Sunday was a beautiful day… if you like the hot sweltering sun. Personally, I prefer a breeze of sorts and a temperature that ranges from 65 degrees to 75 degrees. Sunday was bordering close to 90!
There was a street fair outside my door so after a stroll through the fair for lunch I headed downtown to catch Conduit, Three dances by Daniel Charon at Joyce Soho. I posted a shoutout for the show earlier last week. Click here for that post
From the press release of the performance:Tapping into the deep-rooted seeds of our individuality, NYC choreographer Daniel Charon seeks to display fresh perspectives in how we love, hate, desire, and exist inside a community.
Daniel Charon unveiled three very lush pieces that were solid and equally matched in intensity, physicality, and meaning. The first piece, Shared Mind, was danced by Megan Brunsvold and Katie Swords was a very physical duet interspersed with moments of stillness on the ground where it was as if the two dancers were going to finally get along. “What are they fighting for?” was THE question that kept running through my mind as I was watching this piece. As the piece progressed I understood that these two halves would always be battling but one cannot exist without the other’s company. The stage was lit very dimly and there was a foggy haze that clouded over the entire perimeter of the space. The ending image of the exhausted dancers on the floor with their heads touching made a perfect symmetry and a resting place for these two halves to be joined as yin and yang.
Daniel’s second piece, Juncture, started from a quiet solo danced by the model-esque Joanna Kotze. Her solo was punctuated with vulnerable moments of holds in unconventionally beautiful positions. Her solo ended with her leg creeping up in an inverted passÃ© (or in between tree pose and eagle pose for you yogis out there). (http://www.expertvillage.com/video/36076_ballet-steps-passe.htm) Almost immediately, two very athletic male dancers enter the stage to tumble, roll, kick, leap, and lift Kotze and each other. The music changed into a faster pace and the expertly designed pairings within this trio was interwoven with spectacular feats of agility. Almost without missing a beat, a trio of women enter the stage and command the space with their long limbs that seem to eat up the space with hunger. A couple more women enter the space and their movements are strong yet soft in the foldings of their joints. Series of faster tempo standing phrases punctuate the stage while lead dancer Kotze is sustained in a grounded and weight bearing partnering phrase in a slower tempo. The movement is very exciting to watch and Charon’s choreography is very musical; there were moments where dancers would rise or drop to the ground in accordance to the musical composition. The subtle nuances and detailing within the glances that each performer have with each other offer hints of their trust and friendships.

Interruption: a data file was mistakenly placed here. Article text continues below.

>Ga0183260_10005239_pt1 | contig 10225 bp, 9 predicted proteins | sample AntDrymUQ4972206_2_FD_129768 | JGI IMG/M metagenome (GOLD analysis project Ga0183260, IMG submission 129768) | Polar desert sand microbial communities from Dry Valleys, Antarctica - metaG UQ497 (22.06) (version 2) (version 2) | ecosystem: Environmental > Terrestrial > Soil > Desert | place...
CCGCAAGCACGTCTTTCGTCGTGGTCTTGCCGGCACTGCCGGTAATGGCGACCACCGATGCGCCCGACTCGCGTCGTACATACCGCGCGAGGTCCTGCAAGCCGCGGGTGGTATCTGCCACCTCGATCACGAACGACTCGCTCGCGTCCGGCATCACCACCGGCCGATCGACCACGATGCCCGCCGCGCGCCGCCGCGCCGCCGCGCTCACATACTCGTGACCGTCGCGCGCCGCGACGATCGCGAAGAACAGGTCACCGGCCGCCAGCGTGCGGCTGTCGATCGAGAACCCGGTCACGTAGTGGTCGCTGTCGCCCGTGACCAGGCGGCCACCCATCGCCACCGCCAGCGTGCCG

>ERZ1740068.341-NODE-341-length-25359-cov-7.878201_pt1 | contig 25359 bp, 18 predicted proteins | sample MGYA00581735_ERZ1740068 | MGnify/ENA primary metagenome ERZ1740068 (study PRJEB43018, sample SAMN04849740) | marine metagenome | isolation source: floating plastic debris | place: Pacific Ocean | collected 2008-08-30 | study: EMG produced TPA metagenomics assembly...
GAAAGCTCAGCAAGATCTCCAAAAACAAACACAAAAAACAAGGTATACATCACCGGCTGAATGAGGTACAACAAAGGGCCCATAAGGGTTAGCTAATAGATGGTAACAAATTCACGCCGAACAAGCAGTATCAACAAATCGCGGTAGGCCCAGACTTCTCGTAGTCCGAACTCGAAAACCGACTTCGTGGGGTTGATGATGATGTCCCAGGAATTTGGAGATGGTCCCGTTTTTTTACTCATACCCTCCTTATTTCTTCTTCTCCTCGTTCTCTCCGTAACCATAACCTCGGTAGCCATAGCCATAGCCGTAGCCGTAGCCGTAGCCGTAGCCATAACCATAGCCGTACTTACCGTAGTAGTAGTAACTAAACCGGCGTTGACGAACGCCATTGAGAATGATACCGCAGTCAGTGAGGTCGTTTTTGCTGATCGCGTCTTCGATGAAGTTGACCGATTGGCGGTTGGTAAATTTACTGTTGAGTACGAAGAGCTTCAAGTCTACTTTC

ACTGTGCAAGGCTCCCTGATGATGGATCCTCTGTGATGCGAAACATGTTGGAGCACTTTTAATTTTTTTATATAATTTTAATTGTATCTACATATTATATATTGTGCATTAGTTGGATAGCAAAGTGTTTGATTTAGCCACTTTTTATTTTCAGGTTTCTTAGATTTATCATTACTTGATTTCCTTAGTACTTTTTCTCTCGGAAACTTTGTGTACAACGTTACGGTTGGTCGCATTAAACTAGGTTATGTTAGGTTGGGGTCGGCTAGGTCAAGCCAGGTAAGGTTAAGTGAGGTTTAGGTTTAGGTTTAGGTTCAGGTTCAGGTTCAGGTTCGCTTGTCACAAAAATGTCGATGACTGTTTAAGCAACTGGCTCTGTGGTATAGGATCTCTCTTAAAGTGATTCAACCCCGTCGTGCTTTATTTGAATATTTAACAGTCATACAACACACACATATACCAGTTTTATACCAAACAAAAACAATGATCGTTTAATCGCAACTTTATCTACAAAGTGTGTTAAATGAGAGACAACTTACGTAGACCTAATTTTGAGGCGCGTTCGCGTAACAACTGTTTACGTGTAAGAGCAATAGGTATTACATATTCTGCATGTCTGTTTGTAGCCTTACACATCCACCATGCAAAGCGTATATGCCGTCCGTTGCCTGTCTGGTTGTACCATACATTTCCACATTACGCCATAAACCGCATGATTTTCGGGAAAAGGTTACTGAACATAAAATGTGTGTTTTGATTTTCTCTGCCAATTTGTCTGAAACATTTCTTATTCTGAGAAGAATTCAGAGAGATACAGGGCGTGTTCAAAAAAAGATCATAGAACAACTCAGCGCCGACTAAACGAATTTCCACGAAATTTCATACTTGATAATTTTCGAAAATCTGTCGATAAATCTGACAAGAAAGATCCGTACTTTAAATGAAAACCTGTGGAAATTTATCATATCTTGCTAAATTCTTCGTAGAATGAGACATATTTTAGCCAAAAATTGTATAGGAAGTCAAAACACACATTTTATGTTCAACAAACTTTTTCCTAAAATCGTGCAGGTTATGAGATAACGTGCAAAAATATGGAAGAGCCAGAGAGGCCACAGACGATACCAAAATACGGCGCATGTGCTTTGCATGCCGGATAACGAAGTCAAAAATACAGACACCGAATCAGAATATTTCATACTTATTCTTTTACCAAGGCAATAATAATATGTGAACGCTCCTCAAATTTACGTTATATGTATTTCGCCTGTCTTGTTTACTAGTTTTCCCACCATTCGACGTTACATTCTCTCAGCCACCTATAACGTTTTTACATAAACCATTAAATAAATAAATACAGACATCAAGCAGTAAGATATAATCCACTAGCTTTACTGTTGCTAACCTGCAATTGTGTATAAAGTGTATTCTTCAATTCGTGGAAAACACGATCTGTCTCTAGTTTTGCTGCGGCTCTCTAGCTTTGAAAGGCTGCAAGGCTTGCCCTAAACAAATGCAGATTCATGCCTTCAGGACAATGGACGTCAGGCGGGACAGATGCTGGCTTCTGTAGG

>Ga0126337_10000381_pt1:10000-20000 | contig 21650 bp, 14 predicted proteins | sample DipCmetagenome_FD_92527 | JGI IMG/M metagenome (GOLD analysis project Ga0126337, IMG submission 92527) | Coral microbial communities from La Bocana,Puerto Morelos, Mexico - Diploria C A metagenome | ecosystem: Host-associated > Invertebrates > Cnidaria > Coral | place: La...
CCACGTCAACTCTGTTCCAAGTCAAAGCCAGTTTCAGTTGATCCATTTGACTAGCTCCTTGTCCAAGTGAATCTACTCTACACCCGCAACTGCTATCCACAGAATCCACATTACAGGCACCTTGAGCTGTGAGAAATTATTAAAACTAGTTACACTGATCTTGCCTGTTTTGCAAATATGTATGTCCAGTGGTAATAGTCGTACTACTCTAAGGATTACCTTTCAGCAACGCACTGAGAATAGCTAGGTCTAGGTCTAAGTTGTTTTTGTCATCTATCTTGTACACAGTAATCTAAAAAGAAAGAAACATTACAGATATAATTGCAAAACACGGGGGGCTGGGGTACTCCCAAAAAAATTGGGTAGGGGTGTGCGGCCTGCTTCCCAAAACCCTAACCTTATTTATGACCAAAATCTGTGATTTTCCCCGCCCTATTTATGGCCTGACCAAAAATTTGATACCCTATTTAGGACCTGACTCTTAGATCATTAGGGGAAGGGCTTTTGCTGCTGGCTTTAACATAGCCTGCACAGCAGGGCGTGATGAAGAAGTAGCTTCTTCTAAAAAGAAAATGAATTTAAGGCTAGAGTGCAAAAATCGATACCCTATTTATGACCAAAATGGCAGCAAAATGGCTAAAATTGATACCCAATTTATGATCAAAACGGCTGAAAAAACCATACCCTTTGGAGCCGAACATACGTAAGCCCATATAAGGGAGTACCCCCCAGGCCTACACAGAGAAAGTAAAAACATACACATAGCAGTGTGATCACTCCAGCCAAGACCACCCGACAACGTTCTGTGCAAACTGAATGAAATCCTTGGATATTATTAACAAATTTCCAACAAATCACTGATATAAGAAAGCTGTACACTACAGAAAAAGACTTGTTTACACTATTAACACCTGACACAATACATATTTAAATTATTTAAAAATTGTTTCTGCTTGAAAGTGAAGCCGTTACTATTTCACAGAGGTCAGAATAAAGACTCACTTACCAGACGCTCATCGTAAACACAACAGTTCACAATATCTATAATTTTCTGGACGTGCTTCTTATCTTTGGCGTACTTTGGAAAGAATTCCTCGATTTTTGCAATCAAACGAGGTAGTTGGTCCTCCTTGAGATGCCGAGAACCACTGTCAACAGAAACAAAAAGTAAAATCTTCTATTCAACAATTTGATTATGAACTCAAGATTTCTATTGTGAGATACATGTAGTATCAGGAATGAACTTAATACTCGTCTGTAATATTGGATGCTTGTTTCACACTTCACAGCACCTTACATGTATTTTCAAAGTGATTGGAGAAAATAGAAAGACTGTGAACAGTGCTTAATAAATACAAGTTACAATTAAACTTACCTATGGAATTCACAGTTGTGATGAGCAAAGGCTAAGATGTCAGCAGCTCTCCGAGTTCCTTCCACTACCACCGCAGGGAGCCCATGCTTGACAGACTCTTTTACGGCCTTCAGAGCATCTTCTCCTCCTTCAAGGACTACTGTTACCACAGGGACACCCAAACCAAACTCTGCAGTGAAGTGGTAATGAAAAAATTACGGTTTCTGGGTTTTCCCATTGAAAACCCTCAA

Four chairs were placed in a square to mark the parameters of the space in which the dancers will perform. The Listening Room, offers the audience to zoom into one particular space instead of panning the space. The quartet of dancers observed each other with utmost curiousity and weaved in and out of each other’s personal space. They dance with their senses (taste, smell, touch, sight), with their pores, and with each other. The music is reminiscent of an old musical box that had been dunked in a fish bowl of half filled water but still manages to churn out the tune it was playing. A pivotal moment happens when a dancer holds her arm over another dancer’s face to cover her eyes removing that dancer’s ability of sight. Struggling to see, that dancer is forced to use her other senses to make sense of her surroundings. This particular piece reminded me of living with roommates in tight quarters. Everyone wanted to know what the other was doing and at times the sense of camaraderie is needed, at other times it stifles the individual.
The lighting designed by Carrie Wood was crafted in such a way that it helped the pieces and not detract from the dances. The costuming by Liz Sargent in The Listening Room was particularly striking; the dancers wore grey fitted tops with flashes of bright colors on their tops and bottoms.
Overall on a scale of 5 stars, I would rate this show 5 stars.
The Listening Room, Photo by Steven Schreiber